The Catholic University of America




From the Column to the Courtroom: 
Professor Victor Williams is Heard about Recess Appointments


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Catholic University law school Professor Victor Williams has been a stalwart supporter of the president’s authority to make recess appointments to key unfilled government posts without obstruction or second-guessing from Congress. Now, it appears courts are willing to listen.

Williams has published numerous columns in legal media on the subject, most recently in the Nov. 26 edition of the National Law Journal, in which he defends President Obama’s power to make recess appointments last January to the National Labor Relations Board (NLRB). The move has prompted legal challenges in four U.S. Circuit Courts, and 42 Republican members of the Senate including Senate Minority Leader Mitch McConnell have formally joined the suits as amici.

Seeking a more active role in the debate, Williams has taken the opposite side, tendering a pro se amicus brief supporting the NLRB in each circuit court.   

Both the D.C. Circuit Court (left) and the Third Circuit Court of Appeals have formally granted his Motion for Leave to File the amicus briefs in their respective recess appointment challenges. In the D.C. Circuit, which will hear the case on Dec. 5, Williams is the only tendered amicus on the government’s side supporting its position.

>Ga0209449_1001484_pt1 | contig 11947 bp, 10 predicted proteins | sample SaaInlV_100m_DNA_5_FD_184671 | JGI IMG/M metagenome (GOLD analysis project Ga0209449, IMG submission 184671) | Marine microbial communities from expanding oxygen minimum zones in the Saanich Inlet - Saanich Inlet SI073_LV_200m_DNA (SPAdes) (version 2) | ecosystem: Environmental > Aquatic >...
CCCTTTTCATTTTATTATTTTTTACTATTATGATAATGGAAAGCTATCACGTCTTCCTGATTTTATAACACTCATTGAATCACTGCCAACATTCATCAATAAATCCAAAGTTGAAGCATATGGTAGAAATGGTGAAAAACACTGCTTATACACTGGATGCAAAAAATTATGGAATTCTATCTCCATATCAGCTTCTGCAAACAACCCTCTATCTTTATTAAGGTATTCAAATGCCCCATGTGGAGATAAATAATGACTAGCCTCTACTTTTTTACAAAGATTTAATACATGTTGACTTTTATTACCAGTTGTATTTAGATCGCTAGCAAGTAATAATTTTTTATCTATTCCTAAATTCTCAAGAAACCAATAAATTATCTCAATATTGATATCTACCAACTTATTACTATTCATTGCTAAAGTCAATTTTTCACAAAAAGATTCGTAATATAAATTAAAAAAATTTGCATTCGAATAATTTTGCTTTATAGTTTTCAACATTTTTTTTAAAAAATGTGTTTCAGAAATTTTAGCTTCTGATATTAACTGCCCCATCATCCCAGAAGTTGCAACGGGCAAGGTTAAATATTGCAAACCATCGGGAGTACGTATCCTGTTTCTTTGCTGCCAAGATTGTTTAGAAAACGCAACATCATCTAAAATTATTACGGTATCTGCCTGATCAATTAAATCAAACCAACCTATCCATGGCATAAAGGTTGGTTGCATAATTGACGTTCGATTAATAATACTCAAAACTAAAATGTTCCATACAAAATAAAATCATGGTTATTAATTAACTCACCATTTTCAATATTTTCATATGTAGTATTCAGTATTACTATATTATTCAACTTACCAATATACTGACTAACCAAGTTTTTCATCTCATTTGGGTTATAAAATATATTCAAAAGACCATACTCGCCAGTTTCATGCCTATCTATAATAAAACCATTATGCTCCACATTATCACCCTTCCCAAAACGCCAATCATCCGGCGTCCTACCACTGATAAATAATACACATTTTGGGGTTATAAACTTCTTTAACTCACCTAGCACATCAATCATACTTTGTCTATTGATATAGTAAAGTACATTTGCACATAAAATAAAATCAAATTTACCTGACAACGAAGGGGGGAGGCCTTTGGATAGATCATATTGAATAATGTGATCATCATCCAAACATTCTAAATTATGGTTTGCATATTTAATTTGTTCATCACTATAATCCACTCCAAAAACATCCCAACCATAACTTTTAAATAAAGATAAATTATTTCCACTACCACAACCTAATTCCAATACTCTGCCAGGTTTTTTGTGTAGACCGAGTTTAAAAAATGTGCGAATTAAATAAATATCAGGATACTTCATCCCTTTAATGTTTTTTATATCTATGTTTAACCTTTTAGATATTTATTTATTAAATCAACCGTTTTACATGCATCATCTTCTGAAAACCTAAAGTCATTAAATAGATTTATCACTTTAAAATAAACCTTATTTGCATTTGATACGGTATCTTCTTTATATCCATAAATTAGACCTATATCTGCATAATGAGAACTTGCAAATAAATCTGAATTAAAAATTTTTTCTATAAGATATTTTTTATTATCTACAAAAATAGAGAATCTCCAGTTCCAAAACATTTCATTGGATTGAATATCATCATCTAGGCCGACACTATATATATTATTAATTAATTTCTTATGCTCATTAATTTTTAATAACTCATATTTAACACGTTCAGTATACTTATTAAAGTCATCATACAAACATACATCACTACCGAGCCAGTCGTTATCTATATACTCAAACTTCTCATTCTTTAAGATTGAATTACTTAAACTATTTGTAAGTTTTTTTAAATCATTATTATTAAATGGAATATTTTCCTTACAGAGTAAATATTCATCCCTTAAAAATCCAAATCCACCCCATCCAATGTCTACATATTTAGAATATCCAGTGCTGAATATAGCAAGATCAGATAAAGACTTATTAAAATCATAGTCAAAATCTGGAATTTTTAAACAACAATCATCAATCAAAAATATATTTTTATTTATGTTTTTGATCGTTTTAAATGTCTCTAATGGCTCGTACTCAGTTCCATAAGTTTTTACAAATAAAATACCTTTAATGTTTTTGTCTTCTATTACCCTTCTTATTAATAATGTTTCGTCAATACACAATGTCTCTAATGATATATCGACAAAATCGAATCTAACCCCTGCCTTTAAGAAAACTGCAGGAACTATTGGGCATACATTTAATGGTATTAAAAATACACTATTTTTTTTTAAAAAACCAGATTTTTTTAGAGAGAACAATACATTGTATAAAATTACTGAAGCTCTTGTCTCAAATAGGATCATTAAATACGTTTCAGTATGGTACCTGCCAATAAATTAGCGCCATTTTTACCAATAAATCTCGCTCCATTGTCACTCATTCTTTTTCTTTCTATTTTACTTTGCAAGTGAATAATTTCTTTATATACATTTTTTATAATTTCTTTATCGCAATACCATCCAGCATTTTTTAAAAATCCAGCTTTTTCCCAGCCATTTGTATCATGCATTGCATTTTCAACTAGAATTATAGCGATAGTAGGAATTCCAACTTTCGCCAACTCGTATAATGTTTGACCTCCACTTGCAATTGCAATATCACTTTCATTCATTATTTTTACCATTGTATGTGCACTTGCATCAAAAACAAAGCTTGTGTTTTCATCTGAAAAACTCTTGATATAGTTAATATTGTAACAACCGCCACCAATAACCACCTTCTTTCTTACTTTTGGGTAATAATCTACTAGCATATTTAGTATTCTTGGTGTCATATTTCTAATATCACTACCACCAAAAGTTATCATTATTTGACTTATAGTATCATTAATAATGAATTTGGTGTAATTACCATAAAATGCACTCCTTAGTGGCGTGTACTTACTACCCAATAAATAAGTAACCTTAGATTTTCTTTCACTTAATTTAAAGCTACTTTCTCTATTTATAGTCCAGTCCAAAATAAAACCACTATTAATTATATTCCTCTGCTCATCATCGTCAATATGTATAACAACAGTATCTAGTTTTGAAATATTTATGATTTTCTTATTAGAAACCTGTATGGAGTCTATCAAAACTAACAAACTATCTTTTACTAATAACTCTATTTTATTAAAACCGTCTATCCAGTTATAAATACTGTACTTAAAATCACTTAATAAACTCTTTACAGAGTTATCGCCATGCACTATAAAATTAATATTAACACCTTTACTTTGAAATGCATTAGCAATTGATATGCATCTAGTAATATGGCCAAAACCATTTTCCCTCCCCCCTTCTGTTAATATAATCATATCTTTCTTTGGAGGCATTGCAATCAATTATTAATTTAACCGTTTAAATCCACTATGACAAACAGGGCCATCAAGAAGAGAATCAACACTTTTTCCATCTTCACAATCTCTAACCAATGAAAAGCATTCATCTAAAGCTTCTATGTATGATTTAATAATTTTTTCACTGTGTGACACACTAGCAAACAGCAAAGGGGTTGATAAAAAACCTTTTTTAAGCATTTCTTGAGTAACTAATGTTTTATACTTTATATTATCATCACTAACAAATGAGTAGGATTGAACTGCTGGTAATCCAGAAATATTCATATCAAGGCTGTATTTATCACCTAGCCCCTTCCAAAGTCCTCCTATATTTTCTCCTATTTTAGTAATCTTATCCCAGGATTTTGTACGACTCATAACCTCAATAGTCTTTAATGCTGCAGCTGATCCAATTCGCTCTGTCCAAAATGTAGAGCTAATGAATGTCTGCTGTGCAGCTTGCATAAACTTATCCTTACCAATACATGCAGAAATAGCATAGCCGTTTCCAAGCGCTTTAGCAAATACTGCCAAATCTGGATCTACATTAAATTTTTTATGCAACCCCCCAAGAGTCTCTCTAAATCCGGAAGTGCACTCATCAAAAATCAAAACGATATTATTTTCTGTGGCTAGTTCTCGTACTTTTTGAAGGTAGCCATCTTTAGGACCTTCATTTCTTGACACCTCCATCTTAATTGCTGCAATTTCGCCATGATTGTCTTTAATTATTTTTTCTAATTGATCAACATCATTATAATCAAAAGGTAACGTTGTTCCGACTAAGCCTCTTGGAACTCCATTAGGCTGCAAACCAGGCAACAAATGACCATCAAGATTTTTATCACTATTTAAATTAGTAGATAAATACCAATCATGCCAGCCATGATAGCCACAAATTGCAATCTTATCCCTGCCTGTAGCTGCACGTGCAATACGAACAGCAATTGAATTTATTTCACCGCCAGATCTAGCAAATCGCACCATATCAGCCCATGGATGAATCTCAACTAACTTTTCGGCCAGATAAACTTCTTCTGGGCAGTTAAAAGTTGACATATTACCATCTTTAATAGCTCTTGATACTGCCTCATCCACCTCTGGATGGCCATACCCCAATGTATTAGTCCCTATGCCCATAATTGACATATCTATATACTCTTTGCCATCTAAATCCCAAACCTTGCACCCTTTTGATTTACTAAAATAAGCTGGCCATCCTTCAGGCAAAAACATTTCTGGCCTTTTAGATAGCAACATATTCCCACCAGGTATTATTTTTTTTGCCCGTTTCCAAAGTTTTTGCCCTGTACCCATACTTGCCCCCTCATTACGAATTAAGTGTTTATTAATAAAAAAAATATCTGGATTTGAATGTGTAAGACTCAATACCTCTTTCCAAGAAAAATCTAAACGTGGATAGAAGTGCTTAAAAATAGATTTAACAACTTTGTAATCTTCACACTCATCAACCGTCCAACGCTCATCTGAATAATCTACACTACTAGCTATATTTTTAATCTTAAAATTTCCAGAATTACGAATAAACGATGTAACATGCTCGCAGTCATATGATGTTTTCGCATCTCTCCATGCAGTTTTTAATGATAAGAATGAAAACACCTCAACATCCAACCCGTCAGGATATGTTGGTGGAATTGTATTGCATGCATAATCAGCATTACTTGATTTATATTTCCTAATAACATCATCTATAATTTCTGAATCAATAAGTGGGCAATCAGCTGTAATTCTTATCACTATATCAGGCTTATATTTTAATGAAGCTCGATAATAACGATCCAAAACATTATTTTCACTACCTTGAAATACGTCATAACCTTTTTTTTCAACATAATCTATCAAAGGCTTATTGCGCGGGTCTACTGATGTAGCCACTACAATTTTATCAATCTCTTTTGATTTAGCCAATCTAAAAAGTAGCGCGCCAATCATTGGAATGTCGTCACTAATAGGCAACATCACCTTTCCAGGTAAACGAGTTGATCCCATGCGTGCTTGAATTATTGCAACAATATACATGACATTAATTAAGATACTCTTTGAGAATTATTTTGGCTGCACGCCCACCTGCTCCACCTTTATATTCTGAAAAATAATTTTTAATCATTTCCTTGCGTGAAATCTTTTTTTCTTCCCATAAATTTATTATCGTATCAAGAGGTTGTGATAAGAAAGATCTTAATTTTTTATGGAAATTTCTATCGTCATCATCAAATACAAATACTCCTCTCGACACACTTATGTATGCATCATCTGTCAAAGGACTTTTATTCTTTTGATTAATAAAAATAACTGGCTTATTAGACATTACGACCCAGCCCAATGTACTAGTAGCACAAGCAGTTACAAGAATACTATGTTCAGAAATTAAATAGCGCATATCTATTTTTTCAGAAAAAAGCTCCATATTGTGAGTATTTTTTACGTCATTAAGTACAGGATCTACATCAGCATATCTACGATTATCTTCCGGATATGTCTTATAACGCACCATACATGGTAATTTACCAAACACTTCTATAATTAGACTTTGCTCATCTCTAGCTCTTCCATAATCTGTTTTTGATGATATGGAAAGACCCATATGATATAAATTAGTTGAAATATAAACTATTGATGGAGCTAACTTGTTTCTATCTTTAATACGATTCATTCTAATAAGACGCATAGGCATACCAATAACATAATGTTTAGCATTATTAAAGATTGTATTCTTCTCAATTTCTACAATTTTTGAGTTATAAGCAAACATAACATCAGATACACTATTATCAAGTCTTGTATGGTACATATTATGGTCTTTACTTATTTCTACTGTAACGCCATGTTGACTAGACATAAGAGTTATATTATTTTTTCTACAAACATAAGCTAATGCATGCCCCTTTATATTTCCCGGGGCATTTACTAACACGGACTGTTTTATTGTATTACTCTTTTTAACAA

“Like Facebook, each court has to ‘friend’ an amicus brief if it does not have consent from all parties before it is part of the record,” said Williams. “So, my political-question nonjusticiablity arguments, which were summarized in the National Law Journal piece, will be formally presented. It will be interesting to see if they come up during the oral arguments next week.”
The purpose of an amicus curiae (“friend of the court”) brief is to offer legal perspectives that the court might otherwise not have a chance to consider.
Williams' briefs argue that the challenges to Obama’s recess appointments are not subject to judicial review because they raise “nonjusticiable political questions.”  
He cites precedent rulings that clearly limit the role of the legislative branch in presidential appointments, writing that a revisitation of those boundaries now by a federal circuit court would be a crawl into a “the densest of modern political thickets. A court will find no manageable standards to solve the partisan argument between the executive and Congress…”
Williams says his stance is one of principle; he has supported the recess appointment authority of the past four presidents without regard to political party.